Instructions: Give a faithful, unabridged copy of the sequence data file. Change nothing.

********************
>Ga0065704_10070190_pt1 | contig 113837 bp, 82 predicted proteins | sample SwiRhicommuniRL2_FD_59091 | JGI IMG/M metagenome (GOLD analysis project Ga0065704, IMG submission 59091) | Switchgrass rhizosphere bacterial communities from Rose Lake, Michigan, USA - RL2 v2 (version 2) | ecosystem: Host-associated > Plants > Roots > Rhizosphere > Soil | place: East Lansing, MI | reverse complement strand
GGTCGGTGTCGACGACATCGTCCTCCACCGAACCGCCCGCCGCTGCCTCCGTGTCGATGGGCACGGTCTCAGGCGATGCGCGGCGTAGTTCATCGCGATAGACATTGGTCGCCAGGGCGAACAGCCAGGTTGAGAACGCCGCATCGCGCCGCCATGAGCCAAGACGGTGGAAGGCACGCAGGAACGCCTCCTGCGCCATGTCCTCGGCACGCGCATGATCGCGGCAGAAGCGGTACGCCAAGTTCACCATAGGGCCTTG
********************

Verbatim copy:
>Ga0065704_10070190_pt1 | contig 113837 bp, 82 predicted proteins | sample SwiRhicommuniRL2_FD_59091 | JGI IMG/M metagenome (GOLD analysis project Ga0065704, IMG submission 59091) | Switchgrass rhizosphere bacterial communities from Rose Lake, Michigan, USA - RL2 v2 (version 2) | ecosystem: Host-associated > Plants > Roots > Rhizosphere > Soil | place: East Lansing, MI | reverse complement strand
GGTCGGTGTCGACGACATCGTCCTCCACCGAACCGCCCGCCGCTGCCTCCGTGTCGATGGGCACGGTCTCAGGCGATGCGCGGCGTAGTTCATCGCGATAGACATTGGTCGCCAGGGCGAACAGCCAGGTTGAGAACGCCGCATCGCGCCGCCATGAGCCAAGACGGTGGAAGGCACGCAGGAACGCCTCCTGCGCCATGTCCTCGGCACGCGCATGATCGCGGCAGAAGCGGTACGCCAAGTTCACCATAGGGCCTTG